[reblogged from 38 Caliber Reviews]
WARNING: I wrote this before my morning coffee.
No matter how hard reviewers try to convince those receiving 3 star reviews that it isn’t the end of the world, or their career, it seems we are fighting an uphill battle. Five star reviews shouldn’t be tossed out like handfuls of confetti, that just cheapens the review and renders it meaningless. It should mean something, it should define the best of the best.
Three stars are nothing to sneeze at, a 3 star review shouldn’t be swept under the carpet. In the book world it means the reviewer liked it and it didn’t exhibit any major, glaring flaws. A good job. Nowadays that seems to be almost a surprise to the reader, unfettered self-publishing hasn’t done the self-published author any favors.
No one should receive or demand 5 stars for just doing their job. A job done above the standard, now that is worthy of 4 0r 5 stars. Flawless execution, outstanding plots, surprising twists contribute to this.
Why am I wittering on you ask? Because of this. I mean, really? Beyond the letter about the salesman there are two responses beside Prudie, the second on page 2. This sort of horrifies me.
No one, no one, is 5 stars all the time and to demand that they are, or that the customer has to lie and say they are, negates the review process. Just shove a printed form at every person entering the dealership or store that has only the option of checking off 5 stars and be done with it.
Just like a significant number of authors and places like Bookbub, these businesses aren’t listening to the people that matter (the ones spending the money), they are fixated on those 5 stars, nothing less.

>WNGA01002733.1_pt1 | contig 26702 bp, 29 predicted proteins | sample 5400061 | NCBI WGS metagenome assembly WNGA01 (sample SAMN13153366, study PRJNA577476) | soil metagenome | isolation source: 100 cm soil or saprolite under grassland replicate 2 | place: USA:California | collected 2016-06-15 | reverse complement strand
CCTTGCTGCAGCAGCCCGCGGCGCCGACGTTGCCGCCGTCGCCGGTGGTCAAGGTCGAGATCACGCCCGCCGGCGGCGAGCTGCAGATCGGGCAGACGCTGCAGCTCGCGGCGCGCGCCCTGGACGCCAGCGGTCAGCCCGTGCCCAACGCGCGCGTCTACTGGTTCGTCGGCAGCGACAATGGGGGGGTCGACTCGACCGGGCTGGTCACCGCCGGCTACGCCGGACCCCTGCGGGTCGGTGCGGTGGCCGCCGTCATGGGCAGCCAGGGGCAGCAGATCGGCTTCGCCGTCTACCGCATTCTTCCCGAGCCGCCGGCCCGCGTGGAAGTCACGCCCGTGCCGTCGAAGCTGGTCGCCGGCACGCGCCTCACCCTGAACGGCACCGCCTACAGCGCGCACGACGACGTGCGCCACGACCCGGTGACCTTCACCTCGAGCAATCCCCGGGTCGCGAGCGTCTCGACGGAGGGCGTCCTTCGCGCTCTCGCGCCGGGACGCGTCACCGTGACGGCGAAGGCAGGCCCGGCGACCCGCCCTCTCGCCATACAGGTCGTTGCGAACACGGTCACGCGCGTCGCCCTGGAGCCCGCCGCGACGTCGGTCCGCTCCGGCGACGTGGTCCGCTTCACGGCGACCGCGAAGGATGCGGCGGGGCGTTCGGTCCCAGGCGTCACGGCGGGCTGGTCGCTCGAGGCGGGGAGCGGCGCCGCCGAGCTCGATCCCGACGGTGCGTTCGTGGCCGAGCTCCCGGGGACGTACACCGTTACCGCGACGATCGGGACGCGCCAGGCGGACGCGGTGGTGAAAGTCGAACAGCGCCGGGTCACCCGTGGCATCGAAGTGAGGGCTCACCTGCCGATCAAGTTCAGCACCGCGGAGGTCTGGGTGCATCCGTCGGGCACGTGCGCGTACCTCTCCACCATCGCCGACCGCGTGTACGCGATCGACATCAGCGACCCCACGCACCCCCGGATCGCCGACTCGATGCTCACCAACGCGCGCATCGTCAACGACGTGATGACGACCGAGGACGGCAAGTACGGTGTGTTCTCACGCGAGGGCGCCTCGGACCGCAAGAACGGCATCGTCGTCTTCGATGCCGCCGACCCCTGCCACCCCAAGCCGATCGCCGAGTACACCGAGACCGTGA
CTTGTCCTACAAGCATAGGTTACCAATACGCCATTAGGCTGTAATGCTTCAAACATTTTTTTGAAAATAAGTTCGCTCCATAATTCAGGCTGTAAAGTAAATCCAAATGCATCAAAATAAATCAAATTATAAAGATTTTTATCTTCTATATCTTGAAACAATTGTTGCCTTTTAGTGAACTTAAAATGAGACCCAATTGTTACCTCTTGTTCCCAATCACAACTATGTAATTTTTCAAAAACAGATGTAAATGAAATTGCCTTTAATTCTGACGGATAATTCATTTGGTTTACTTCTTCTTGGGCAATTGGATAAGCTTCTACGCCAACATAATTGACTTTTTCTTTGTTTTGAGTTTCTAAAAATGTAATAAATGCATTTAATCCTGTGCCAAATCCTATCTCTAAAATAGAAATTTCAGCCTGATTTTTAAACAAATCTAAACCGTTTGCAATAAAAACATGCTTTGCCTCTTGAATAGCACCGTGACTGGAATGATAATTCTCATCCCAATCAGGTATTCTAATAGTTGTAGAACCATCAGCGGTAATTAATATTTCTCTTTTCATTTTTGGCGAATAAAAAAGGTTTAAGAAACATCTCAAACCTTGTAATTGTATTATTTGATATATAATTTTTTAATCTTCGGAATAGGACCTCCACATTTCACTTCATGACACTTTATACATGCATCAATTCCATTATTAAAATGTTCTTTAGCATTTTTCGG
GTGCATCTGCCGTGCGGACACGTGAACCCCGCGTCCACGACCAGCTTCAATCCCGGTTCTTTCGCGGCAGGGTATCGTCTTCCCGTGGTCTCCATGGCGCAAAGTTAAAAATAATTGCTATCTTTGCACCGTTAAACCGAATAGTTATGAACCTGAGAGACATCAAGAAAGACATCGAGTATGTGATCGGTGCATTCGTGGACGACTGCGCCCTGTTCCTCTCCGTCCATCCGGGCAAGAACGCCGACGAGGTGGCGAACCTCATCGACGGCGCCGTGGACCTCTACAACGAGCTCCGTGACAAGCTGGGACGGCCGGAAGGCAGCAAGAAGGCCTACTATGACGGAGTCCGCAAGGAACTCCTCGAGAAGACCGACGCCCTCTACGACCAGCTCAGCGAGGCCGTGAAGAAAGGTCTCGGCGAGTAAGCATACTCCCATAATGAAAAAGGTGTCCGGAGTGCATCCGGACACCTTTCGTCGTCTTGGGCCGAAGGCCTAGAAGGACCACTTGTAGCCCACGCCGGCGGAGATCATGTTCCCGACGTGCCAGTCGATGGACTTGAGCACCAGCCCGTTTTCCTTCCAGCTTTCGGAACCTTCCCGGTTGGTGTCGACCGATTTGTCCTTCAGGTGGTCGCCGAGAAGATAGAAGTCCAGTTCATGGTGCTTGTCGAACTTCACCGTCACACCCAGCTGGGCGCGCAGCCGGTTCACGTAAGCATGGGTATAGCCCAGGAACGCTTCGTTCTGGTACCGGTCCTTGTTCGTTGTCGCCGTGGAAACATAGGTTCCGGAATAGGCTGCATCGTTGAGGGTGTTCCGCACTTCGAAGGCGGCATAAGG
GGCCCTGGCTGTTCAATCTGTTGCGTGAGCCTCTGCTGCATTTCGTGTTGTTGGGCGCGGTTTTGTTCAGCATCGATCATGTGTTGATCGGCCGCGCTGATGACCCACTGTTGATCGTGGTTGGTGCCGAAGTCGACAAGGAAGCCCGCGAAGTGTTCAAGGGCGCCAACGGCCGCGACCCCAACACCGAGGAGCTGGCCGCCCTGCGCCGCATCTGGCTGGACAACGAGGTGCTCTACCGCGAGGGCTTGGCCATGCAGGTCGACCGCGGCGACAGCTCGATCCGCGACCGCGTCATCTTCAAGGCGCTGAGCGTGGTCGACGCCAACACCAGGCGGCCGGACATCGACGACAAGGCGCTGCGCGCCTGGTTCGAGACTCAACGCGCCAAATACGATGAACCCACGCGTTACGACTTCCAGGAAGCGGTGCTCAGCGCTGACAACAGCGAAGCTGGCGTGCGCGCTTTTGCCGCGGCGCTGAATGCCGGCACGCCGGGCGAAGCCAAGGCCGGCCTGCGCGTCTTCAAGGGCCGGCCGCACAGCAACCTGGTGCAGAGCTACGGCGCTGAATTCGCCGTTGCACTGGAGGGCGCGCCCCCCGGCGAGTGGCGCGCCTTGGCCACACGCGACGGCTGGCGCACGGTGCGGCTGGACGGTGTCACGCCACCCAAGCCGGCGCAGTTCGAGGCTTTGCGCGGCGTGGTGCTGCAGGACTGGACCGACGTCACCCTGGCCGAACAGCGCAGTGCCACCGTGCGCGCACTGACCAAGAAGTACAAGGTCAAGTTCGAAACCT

I can remember performances where I was grateful to remember the choreography from beginning to end or happy all the scarves and jewelry didn’t fall off, or that the stage held up (gruesome), and I know that none of those times were worthy of 5 stars. Well, maybe 5 for not falling off or through that damned stage…
None of us are 5 star worthy every time we do something and that’s good. That means when that 5 stars come along we know we’ve done something outstanding, something special. All 5 stars all the time loses all meaning.
You know what we need? We need to make 3 the new 5. We need a place like Bookbub that only promotes books with x number of 3 star reviews, call it Perfectly Good Books or somesuch. We need to grab complaining authors by the ear and ask them why they are complaining about 3 star reviews that liked their book. We need to march into the dealership or store manager’s office toss that little form or whatever on his or her desk and ask what’s so wrong with 3 stars?
I’ll tell you what’s so wrong with 3 stars… NOTHING